Democrats realize by now that Mitch McConnell won’t bluff when it comes to judicial nominations, right? After having at least two nominations to the appellate court blocked by the “blue slip” process — which started as a courtesy to home-state Senators — McConnell tells the New York Times that he’s had enough of minority obstruction:

Though the Senate has virtually eliminated the ability of the minority party to block appointments to the bench from the Supreme Court on down, individual senators can still thwart nominees from their home states by refusing to sign off on a form popularly known for its color — the blue slip.

Pause a moment here. “The Senate” didn’t do this on its own; Harry Reid did it in 2013 by forcing an end to the filibuster on presidential appointments and undermining the normal rule-making process. The exception was for Supreme Court nominations, which McConnell eliminated through the same process. Reid conducted that rule change to allow Barack Obama to stack the DC Circuit Court of Appeals. (To be fair, Carl Hulse notes this history later in this article.)

Now, with some Democrats refusing to consent as the Trump administration moves to fill scores of judicial vacancies, Senator Mitch McConnell, the Kentucky Republican and majority leader, is for the first time publicly advocating that the blue slip be made strictly advisory when it comes to appeals court nominees — the most powerful judges after those on the Supreme Court.

“My personal view is that the blue slip, with regard to circuit court appointments, ought to simply be a notification of how you’re going to vote, not the opportunity to blackball,” Mr. McConnell said in an interview with The New York Times for “The New Washington” podcast. He said he favored retaining the blue slip authority for lower-level district court judges.

Chuck Schumer, who cheered on Reid in 2013, suddenly wants to keep minority protections in place for appellate-court nominations:

“Getting rid of the blue slip would be a mistake,” Mr. Schumer said in an interview. He said he would argue to Mr. McConnell and Senator Charles E. Grassley of Iowa, the Republican chairman of the Judiciary Committee, that since majority control of the Senate has been in flux in recent years, members of both parties should remember that they could find themselves back in the minority.

“Preserving some of the minority’s power in the Senate has broad support because every one of us knows we’re probably going to be in some of each,” Mr. Schumer said.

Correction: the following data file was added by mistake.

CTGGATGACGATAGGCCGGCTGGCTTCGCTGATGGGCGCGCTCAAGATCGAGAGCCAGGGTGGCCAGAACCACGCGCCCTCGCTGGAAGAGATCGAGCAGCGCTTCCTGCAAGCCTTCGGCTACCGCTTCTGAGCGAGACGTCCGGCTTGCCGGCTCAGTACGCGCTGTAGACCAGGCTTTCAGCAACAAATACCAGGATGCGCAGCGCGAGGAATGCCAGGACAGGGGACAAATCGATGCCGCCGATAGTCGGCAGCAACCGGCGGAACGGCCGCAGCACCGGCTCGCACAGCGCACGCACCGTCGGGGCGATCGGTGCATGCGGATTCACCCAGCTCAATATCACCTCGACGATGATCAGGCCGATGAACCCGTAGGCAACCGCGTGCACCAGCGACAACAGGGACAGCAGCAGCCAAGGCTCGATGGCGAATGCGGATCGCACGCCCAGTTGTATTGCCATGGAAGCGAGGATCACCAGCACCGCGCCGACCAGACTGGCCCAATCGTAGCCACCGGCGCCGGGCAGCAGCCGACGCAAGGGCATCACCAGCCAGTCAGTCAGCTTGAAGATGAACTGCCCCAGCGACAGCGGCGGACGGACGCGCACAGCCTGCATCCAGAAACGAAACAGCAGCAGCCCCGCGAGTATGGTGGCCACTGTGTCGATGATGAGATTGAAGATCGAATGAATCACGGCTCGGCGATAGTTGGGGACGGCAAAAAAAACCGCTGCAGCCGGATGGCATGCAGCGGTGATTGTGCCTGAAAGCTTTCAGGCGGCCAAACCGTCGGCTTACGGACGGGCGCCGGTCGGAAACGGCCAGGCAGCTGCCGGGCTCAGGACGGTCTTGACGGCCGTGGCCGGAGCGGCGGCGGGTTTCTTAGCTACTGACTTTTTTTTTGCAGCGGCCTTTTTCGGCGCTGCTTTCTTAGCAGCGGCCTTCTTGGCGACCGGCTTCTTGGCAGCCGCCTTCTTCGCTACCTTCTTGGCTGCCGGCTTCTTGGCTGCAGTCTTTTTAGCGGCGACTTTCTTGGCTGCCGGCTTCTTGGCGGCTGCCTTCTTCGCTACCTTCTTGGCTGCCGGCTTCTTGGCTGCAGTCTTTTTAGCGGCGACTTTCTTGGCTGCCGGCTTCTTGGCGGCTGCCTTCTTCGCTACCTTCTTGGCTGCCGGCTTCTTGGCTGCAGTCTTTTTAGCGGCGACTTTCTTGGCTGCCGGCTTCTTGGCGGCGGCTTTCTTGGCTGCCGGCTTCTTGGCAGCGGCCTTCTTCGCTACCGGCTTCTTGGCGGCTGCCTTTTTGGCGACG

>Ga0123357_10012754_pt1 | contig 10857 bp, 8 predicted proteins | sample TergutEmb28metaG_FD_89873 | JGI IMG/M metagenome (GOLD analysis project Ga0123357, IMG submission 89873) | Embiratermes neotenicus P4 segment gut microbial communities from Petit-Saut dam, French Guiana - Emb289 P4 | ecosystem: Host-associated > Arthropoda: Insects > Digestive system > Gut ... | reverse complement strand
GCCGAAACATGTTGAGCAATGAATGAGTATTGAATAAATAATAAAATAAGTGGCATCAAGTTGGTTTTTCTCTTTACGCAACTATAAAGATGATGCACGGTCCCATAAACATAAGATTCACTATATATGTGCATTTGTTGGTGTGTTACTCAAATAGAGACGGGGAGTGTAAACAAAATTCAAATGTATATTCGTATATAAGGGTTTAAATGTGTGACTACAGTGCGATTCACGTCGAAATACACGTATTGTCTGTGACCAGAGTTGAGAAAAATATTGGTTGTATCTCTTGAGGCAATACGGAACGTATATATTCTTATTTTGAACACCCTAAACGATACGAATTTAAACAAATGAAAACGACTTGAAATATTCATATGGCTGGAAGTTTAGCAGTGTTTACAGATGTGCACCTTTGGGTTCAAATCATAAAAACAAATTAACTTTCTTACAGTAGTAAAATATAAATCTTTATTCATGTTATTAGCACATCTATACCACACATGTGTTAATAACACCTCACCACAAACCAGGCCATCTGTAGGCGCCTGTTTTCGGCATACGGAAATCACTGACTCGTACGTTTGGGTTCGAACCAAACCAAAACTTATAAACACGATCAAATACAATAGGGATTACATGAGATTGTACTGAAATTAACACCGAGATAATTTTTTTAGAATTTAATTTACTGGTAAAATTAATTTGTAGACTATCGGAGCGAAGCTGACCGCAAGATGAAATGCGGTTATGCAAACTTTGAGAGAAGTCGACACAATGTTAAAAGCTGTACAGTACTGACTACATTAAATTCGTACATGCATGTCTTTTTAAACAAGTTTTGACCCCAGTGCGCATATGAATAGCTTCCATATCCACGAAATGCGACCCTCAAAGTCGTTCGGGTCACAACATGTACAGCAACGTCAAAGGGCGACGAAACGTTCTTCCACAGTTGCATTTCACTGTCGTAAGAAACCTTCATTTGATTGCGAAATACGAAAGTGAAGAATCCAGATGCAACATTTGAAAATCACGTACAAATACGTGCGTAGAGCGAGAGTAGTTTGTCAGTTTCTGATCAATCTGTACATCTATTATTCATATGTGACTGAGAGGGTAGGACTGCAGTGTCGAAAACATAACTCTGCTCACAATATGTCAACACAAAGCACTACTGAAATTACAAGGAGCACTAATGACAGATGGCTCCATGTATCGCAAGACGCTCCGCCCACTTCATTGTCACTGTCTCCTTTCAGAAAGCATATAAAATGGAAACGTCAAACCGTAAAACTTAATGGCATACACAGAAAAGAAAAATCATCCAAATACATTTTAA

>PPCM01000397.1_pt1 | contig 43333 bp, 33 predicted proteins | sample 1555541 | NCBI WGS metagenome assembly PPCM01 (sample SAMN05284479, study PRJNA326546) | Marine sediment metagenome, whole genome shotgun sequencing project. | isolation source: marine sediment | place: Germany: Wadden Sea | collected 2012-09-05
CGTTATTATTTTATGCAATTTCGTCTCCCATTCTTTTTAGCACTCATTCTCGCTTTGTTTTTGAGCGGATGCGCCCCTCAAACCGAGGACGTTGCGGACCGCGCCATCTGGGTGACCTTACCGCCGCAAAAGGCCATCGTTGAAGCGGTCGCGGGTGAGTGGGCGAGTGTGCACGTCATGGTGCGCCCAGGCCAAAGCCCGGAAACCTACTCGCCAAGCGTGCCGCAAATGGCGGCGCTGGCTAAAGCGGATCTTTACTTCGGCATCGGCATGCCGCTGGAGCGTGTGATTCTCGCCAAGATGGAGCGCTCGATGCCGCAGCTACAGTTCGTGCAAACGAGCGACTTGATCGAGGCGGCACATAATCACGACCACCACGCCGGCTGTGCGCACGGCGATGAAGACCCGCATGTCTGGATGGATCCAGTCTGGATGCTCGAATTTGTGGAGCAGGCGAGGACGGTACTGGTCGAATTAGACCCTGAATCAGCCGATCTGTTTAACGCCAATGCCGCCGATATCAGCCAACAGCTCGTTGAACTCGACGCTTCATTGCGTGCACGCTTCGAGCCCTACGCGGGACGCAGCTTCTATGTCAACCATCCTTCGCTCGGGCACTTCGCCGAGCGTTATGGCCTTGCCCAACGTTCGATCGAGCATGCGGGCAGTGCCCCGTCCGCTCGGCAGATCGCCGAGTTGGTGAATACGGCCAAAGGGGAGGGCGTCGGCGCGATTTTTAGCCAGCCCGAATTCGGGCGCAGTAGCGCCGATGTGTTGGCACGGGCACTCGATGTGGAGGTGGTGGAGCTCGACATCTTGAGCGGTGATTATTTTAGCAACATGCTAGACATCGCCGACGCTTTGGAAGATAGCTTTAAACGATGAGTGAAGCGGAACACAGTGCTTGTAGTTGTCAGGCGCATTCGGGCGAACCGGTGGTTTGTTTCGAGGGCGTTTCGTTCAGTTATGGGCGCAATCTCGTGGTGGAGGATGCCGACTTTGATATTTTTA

Yes, well, Schumer should know that better than anyone. His party got badly burned by Reid’s rule changes this year already, and he wants to keep them from getting burned again. Unfortunately, in both cases, his members are holding up judicial appointments for strictly partisan reasons, which undermines the value of the blue slips.

Al Franken’s holding up David Stras, a conservative Minnesota Supreme Court jurist with an impeccable track record, supposedly because Franken hasn’t had time to research Stras. Both senators from Oregon have stalled Ryan Bounds’ nomination because the White House didn’t consult with them first. Both are excuses; Democrats want to block qualified conservative jurists from taking places on the appellate court, not protect the judiciary from either corruption or incompetence, which is ostensibly why the blue slip process exists in the first place.

Besides, blue slips are much more a courtesy than a rule, with a checkered history of import. According to the Congressional Research Service, blue slips emerged as a formal process a century ago, a representation of an informal courtesy extended beforehand. During its first four decades, a held blue slip didn’t prevent the Judiciary Committee from acting on a nomination and passing it to the Senate floor. In fact, the Judiciary Committee has only allowed the blue slip to completely halt consideration of a nominee for brief periods — from 1956 to 1978 and from 2001-2003 for a single blue-slip play from a home-state Senator, and from 1989 to the present only when both home-state senators refused to return the blue slip. From 2003, the latter only was effective when the White House hadn’t consulted with both senators, which is the situation claimed by Oregon’s Jeff Merkley and Ron Wyden.

The blue slip clearly isn’t a sacrosanct minority protection. It’s been strictly advisory for most of its life as a Senate tradition, and should go back to that status now. McConnell and Judiciary chair Chuck Grassley ought to put an end to the discourteous abuse of senatorial courtesy.